The reason you’ve got insurance is to protect you from a rainy day. But, what if that rain turns into a storm, or there’s a gap in your protection? You’ll need a bigger umbrella.
Umbrella policies serve as “extra” liability coverage above and beyond your auto, homeowners, renters or condo insurance, sheltering you from potentially crippling claims and judgments that cost well beyond your existing coverage limits. This might include the medical expenses of someone injured at your home, a settlement from a car accident you caused, an accident with an underinsured motorist or damage you did to someone else’s property.
A personal umbrella policy can also bridge gaps left by your existing policies. Consider the following more-common-than-you-think scenarios:
David is driving to pick up groceries and is struck by a car whose young driver was distracted while texting. David luckily only suffers a broken leg and back injuries in addition to serious damage to his car. The distracted driver has the minimum auto insurance required, however, the medical bills and car repair costs are much more. An endorsement for underinsured motorists would help.
Mary works from home and a UPS driver delivering a work-related package falls and breaks his leg on the way up Mary’s steps. A homeowner’s policy may only include incidental coverage and may exclude work-related incidents.
Elderly Leo hires a private caregiver to drive him to the store. Because Leo no longer owns a car, he has no auto insurance. Should the caregiver cause an accident while driving Leo, he could be on the hook for all damages without any coverage.
How much Umbrella Coverage Do I Need?
Personal umbrella policies are available in million dollar increments, typically from $1 to $5 million, for as little as under a hundred dollars a month. Covering you for liabilities related to personal and bodily injury, property damage and landlord liability, an umbrella policy should protect you no matter where you are in the world by extending your existing policies to cover defense costs, attorney fees and more.
So, just how much do you need? The rule of thumb is simple: You need to cover your assets. The more you have, the more umbrella coverage you need. Having multiple cars, multiple drivers, multiple homes and multiple vehicles will all raise your risk of liability.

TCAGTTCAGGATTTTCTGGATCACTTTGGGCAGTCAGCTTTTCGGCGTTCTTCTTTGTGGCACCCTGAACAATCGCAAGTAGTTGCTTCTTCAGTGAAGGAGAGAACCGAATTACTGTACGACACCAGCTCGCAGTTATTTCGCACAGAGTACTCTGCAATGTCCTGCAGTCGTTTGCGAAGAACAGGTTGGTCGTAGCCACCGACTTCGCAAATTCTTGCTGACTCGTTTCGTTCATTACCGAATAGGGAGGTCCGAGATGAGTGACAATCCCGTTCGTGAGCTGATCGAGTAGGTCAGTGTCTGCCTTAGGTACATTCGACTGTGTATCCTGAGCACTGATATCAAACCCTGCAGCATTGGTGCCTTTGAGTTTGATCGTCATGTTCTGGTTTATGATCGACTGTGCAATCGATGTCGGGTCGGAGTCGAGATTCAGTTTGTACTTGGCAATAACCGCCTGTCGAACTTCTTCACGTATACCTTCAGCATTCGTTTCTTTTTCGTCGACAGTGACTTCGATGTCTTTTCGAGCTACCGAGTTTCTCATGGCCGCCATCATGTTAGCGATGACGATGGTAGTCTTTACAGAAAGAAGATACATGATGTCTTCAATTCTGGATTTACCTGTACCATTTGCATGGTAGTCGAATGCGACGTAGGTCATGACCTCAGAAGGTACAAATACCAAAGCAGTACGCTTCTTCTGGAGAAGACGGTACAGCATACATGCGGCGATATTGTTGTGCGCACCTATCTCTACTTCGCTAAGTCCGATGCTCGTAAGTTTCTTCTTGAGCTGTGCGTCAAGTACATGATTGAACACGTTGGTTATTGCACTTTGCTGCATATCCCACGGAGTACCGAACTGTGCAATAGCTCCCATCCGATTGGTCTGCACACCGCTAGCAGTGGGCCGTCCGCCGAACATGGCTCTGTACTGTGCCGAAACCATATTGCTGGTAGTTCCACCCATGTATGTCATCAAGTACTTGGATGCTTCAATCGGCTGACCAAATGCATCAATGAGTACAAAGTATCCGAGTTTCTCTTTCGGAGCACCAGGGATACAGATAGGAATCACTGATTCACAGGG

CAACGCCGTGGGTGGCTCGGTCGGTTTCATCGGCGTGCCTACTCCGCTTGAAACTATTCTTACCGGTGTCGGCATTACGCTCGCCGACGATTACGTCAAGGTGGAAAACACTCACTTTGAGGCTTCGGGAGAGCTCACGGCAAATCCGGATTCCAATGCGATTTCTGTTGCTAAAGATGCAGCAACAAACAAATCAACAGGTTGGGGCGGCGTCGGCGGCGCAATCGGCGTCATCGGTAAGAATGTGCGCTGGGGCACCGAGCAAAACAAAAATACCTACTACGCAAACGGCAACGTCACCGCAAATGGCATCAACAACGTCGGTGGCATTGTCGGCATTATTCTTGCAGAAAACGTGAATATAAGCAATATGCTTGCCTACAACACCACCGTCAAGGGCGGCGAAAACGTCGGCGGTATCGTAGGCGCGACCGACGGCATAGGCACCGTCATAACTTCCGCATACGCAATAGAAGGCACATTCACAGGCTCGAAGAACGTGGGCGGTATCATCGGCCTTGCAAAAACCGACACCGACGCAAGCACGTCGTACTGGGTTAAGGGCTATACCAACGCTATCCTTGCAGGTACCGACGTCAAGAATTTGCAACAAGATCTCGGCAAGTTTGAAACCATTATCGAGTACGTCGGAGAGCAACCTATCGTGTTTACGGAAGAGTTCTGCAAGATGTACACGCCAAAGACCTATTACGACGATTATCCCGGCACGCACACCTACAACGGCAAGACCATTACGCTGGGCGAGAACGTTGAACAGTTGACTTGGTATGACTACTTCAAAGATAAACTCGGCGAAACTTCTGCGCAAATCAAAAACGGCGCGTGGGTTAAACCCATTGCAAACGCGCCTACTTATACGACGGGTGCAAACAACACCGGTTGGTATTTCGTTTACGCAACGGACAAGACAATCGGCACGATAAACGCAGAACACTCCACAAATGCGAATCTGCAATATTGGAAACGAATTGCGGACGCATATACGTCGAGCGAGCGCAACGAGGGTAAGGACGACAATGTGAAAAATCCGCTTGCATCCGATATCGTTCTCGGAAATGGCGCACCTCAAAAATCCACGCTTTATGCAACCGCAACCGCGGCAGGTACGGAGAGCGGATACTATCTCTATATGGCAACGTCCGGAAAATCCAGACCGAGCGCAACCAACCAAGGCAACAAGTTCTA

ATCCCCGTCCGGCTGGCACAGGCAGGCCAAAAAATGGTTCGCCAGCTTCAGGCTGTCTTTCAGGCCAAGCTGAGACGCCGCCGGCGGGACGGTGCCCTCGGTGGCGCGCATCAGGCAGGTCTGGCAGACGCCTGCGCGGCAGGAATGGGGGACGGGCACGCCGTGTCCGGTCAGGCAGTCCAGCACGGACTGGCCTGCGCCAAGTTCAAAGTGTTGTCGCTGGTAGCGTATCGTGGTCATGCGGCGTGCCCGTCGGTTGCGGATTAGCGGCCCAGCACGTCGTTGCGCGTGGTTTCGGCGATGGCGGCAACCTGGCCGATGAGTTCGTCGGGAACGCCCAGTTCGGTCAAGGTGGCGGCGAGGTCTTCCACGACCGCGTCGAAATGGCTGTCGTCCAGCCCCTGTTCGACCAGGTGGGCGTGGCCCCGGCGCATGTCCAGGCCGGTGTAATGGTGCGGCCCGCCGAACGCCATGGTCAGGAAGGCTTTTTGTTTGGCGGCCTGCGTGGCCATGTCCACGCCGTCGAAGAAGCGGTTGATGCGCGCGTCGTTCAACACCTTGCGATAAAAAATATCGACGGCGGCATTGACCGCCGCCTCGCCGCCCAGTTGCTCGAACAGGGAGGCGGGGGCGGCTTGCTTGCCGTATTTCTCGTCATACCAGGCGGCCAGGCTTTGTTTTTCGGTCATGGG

Other common situations where umbrella coverage will kick in include: liabilities related to slander and defamation of character, or more practically, your dog bites someone, or your teenage driver causes a big accident while texting.
In today’s litigious society, the typical $250,000 auto insurance or $500,000 homeowner’s policy limits isn’t enough to cover the ever more common million dollar settlements.
What Doesn’t It Cover?
Umbrella policies don’t cover damage you do to your personal property, business losses or personal belongings, criminal acts, or the written and oral contracts you engage in. Similarly, business-related liabilities like malpractice or losses related to your work on the board of a for–profit organization will not typically be covered.
For example, if your bathtub overflows and destroys your bathroom, a personal umbrella policy won’t kick in. But, if a leak damages your downstairs neighbor’s condo, it will back you after your underlying policy limits have been exhausted.
Choose an Umbrella with Wide Reach
When choosing a personal umbrella policy, consider your current coverages and their limits as well as any potential gaps in coverage. Do this by making a checklist of what your policies cover and what they don’t; what you’d need an umbrella policy to do and what limits that requires. Contact your HUB broker to discuss a personal umbrella policy and how it could help protect you from storms that lie ahead.